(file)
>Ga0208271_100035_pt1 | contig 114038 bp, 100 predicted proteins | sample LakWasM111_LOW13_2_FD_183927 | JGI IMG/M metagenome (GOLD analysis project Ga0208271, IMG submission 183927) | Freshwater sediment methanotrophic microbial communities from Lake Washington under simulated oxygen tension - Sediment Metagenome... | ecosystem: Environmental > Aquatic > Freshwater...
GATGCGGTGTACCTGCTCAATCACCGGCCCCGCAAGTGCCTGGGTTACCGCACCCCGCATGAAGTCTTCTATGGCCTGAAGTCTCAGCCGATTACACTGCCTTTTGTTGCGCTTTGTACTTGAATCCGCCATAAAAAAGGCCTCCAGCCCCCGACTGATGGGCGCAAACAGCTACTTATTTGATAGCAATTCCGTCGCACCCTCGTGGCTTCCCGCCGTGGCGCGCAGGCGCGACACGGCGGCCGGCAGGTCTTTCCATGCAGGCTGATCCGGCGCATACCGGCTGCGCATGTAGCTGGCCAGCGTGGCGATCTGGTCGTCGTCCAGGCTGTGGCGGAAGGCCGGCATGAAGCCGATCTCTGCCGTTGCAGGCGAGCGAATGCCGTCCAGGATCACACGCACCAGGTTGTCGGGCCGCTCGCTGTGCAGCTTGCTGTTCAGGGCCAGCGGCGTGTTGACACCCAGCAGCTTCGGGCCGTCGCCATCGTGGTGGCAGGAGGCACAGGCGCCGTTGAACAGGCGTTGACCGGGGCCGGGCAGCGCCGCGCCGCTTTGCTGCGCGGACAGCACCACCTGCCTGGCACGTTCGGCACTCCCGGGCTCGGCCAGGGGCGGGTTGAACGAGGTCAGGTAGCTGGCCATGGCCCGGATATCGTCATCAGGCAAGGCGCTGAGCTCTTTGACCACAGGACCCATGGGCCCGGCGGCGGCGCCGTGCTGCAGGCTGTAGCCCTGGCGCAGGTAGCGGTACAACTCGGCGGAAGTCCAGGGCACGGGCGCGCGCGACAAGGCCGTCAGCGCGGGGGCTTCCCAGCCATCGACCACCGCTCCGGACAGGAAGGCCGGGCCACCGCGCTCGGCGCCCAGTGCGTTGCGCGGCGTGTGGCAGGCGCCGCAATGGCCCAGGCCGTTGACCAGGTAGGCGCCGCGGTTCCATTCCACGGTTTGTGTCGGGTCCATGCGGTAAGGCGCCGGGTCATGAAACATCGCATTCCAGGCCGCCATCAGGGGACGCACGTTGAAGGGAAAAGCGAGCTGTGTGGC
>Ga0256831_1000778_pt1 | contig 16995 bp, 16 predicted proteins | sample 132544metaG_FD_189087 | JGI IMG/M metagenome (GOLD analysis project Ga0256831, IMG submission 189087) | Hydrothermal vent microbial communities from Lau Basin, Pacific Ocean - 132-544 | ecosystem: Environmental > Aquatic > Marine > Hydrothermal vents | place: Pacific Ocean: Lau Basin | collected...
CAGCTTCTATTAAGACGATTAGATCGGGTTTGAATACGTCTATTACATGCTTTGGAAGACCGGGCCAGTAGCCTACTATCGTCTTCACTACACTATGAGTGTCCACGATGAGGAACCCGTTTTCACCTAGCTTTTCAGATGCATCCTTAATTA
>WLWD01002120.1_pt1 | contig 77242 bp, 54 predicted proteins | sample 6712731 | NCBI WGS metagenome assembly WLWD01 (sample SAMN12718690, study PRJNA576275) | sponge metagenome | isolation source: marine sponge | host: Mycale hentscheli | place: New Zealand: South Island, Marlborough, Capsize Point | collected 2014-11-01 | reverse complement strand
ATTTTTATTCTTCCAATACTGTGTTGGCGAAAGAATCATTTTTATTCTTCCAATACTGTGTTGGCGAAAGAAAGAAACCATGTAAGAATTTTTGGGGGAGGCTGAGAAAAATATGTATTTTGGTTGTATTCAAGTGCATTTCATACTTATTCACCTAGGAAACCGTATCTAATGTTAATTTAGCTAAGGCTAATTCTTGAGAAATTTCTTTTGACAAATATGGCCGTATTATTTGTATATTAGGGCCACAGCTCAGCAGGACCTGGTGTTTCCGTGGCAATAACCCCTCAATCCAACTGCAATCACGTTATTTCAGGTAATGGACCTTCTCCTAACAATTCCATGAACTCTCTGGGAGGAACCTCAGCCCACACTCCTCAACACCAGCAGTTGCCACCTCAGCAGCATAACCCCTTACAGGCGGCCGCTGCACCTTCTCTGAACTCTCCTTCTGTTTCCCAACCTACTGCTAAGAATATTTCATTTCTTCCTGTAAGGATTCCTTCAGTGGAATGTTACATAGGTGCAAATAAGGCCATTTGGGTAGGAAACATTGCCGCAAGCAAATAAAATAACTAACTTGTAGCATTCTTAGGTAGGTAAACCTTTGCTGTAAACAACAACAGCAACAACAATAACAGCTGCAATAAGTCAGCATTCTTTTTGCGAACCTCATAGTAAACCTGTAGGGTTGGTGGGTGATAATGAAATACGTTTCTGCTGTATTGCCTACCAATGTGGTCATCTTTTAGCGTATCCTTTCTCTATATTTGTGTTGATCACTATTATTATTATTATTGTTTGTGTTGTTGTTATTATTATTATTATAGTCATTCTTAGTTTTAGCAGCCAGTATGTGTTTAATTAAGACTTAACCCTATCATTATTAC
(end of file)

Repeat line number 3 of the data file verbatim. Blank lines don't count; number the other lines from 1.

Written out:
>Ga0256831_1000778_pt1 | contig 16995 bp, 16 predicted proteins | sample 132544metaG_FD_189087 | JGI IMG/M metagenome (GOLD analysis project Ga0256831, IMG submission 189087) | Hydrothermal vent microbial communities from Lau Basin, Pacific Ocean - 132-544 | ecosystem: Environmental > Aquatic > Marine > Hydrothermal vents | place: Pacific Ocean: Lau Basin | collected...